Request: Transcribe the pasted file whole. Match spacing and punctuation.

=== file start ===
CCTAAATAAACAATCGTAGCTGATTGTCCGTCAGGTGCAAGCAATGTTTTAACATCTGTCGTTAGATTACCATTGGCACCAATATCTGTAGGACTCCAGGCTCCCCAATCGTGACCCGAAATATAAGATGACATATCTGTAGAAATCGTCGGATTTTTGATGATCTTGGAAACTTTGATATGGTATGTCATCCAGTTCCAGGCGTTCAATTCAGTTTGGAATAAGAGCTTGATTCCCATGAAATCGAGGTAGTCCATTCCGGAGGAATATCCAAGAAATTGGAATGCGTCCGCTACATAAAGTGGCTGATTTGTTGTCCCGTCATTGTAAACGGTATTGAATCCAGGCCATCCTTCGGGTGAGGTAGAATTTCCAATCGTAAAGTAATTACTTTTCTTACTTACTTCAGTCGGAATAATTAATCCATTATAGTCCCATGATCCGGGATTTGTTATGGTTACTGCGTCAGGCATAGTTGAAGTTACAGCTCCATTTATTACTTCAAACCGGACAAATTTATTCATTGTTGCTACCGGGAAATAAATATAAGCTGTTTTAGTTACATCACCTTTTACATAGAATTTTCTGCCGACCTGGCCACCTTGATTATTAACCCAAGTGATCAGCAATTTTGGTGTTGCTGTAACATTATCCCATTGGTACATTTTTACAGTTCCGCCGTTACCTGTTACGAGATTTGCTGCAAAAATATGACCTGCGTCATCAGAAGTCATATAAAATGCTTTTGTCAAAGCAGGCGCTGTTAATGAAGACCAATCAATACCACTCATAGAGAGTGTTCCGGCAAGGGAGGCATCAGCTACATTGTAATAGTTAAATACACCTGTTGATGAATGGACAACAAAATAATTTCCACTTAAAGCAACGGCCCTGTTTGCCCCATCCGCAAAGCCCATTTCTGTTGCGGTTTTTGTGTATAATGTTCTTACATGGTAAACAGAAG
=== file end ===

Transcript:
CCTAAATAAACAATCGTAGCTGATTGTCCGTCAGGTGCAAGCAATGTTTTAACATCTGTCGTTAGATTACCATTGGCACCAATATCTGTAGGACTCCAGGCTCCCCAATCGTGACCCGAAATATAAGATGACATATCTGTAGAAATCGTCGGATTTTTGATGATCTTGGAAACTTTGATATGGTATGTCATCCAGTTCCAGGCGTTCAATTCAGTTTGGAATAAGAGCTTGATTCCCATGAAATCGAGGTAGTCCATTCCGGAGGAATATCCAAGAAATTGGAATGCGTCCGCTACATAAAGTGGCTGATTTGTTGTCCCGTCATTGTAAACGGTATTGAATCCAGGCCATCCTTCGGGTGAGGTAGAATTTCCAATCGTAAAGTAATTACTTTTCTTACTTACTTCAGTCGGAATAATTAATCCATTATAGTCCCATGATCCGGGATTTGTTATGGTTACTGCGTCAGGCATAGTTGAAGTTACAGCTCCATTTATTACTTCAAACCGGACAAATTTATTCATTGTTGCTACCGGGAAATAAATATAAGCTGTTTTAGTTACATCACCTTTTACATAGAATTTTCTGCCGACCTGGCCACCTTGATTATTAACCCAAGTGATCAGCAATTTTGGTGTTGCTGTAACATTATCCCATTGGTACATTTTTACAGTTCCGCCGTTACCTGTTACGAGATTTGCTGCAAAAATATGACCTGCGTCATCAGAAGTCATATAAAATGCTTTTGTCAAAGCAGGCGCTGTTAATGAAGACCAATCAATACCACTCATAGAGAGTGTTCCGGCAAGGGAGGCATCAGCTACATTGTAATAGTTAAATACACCTGTTGATGAATGGACAACAAAATAATTTCCACTTAAAGCAACGGCCCTGTTTGCCCCATCCGCAAAGCCCATTTCTGTTGCGGTTTTTGTGTATAATGTTCTTACATGGTAAACAGAAG